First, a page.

“The Rise and Fall and Rise of Joseph”
by Rabbi Ephraim Z. Buchwald
In this week’s parasha, parashat Vayeishev, the Torah introduces the character of Joseph–the gifted and charismatic son of Jacob.
As the eldest of Jacob’s two sons born to his beloved wife Rachel, Joseph soon emerges as his father’s favorite child. The preferential treatment of Joseph is not at all appreciated by his brothers, who resent him deeply to the point where they actually scheme to kill him. Alas, Joseph’s charisma and special talents are the very factors that lead to Joseph’s rise, decline and rise, throughout his life.
Saved from death and sold to Egypt, Joseph finds himself as a lowly slave in the house of Potiphar. The talented Joseph seems to have the Midas touch, and everything he attends to succeeds beyond any normal measure. His Egyptian master, Potiphar, is convinced that G-d is with Joseph and that the Egyptian’s home is blessed on account of the Hebrew slave (Genesis 39:3). So successful is Joseph,that Potiphar leaves all that he has in Joseph’s trusted hands (Genesis 39:4).
Suddenly, in Genesis 39:6, almost as a non sequitur, scripture relates, וַיְהִי יוֹסֵף יְפֵה תֹאַר וִיפֵה מַרְאֶה, Now Joseph was handsome of form and handsome of appearance.
Rashi explains that the reason for this out-of-context description of Joseph, is that Joseph’s comeliness is to play an important role in the evolving narrative.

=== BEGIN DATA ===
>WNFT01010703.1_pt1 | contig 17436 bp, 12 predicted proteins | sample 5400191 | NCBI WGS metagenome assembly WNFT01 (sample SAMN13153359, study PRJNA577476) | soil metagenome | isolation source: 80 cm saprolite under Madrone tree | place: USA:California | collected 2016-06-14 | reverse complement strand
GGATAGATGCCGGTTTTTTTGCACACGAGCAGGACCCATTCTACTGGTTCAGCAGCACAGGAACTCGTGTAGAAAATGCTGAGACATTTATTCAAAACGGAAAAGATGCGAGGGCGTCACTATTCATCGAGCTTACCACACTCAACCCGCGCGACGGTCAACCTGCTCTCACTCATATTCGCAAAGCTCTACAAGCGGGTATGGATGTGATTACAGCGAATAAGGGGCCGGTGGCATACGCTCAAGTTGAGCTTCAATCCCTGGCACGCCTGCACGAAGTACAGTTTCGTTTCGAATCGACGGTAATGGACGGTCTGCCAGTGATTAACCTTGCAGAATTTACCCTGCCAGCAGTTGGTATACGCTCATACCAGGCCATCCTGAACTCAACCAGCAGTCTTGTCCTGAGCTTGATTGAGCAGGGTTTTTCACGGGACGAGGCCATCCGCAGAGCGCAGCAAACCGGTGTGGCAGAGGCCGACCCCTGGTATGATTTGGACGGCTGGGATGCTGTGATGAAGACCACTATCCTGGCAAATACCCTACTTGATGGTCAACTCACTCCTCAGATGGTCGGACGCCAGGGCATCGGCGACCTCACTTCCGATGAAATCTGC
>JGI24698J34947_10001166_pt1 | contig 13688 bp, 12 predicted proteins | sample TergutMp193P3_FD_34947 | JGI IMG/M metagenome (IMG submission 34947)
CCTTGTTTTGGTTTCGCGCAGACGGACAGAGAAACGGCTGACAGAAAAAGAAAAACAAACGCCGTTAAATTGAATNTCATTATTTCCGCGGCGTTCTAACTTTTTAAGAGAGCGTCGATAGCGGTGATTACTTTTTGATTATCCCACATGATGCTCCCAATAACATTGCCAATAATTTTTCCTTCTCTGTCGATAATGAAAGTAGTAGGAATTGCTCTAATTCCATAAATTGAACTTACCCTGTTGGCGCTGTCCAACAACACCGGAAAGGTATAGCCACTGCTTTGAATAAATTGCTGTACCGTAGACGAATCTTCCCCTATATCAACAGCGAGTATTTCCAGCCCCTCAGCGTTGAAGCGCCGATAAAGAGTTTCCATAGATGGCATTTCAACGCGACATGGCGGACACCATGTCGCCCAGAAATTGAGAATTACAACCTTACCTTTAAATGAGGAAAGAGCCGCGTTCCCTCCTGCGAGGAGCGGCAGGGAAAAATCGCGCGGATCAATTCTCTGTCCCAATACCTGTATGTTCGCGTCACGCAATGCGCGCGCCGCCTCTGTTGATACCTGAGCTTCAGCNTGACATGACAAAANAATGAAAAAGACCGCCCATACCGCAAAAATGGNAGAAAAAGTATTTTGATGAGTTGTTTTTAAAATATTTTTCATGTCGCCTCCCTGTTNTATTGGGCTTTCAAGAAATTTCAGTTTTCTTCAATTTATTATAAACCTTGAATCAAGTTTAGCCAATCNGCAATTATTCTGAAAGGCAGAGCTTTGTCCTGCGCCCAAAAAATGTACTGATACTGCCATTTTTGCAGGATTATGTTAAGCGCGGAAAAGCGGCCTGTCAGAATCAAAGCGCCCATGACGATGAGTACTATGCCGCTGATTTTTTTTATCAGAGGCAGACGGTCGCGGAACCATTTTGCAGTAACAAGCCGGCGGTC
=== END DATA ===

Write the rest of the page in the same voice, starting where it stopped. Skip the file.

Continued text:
Says Rashi, once Joseph saw himself in a position of authority, he began to eat and drink and curl his hair. As a result of this audacious behavior, the Holy One, Blessed be He, said to Himself, “Your father [Jacob] is mourning [thinking that you are dead!] and you curl your hair? I will provoke the ‘bear’ against you!” Immediately thereupon, his master’s wife [Mrs. Potiphar] cast her eyes on him.
The Da’at Sofrim suggests that the period of tranquility that Joseph experienced in Potiphar’s house did not last long. Indeed, Joseph was soon beset with pain and suffering. There are those who conclude that Joseph’s suffering was intended to cleanse him from the sins that he had committed against his brothers. Others suggest that these were Divine tests, like the trials of the Patriarchs.
One of the most fascinating aspects of the story of Joseph are the Torah’s realistic reflections on life. In real life, those who face challenges never know whether the challenges they face are punishments for something they have done, or tests intended to elevate them to a higher level of perfection. The inability to know the actual answer to this question is often what motivates people to try harder, strive further and achieve more.
Did Joseph really become thoroughly enamored with Egyptian culture and so full of hubris due to his success? Did he forgot his origins and try to repress the fact that his father, believing that Joseph was dead, was home crying over him? If that is the case, then Joseph truly deserved these painful experiences. On the other hand, if Joseph was essentially alone, without any guidance or direction, abandoned by his father and brothers, why should he not try a different path and explore the possibility of becoming a successful Egyptian, rather than remain a lowly Jewish slave boy?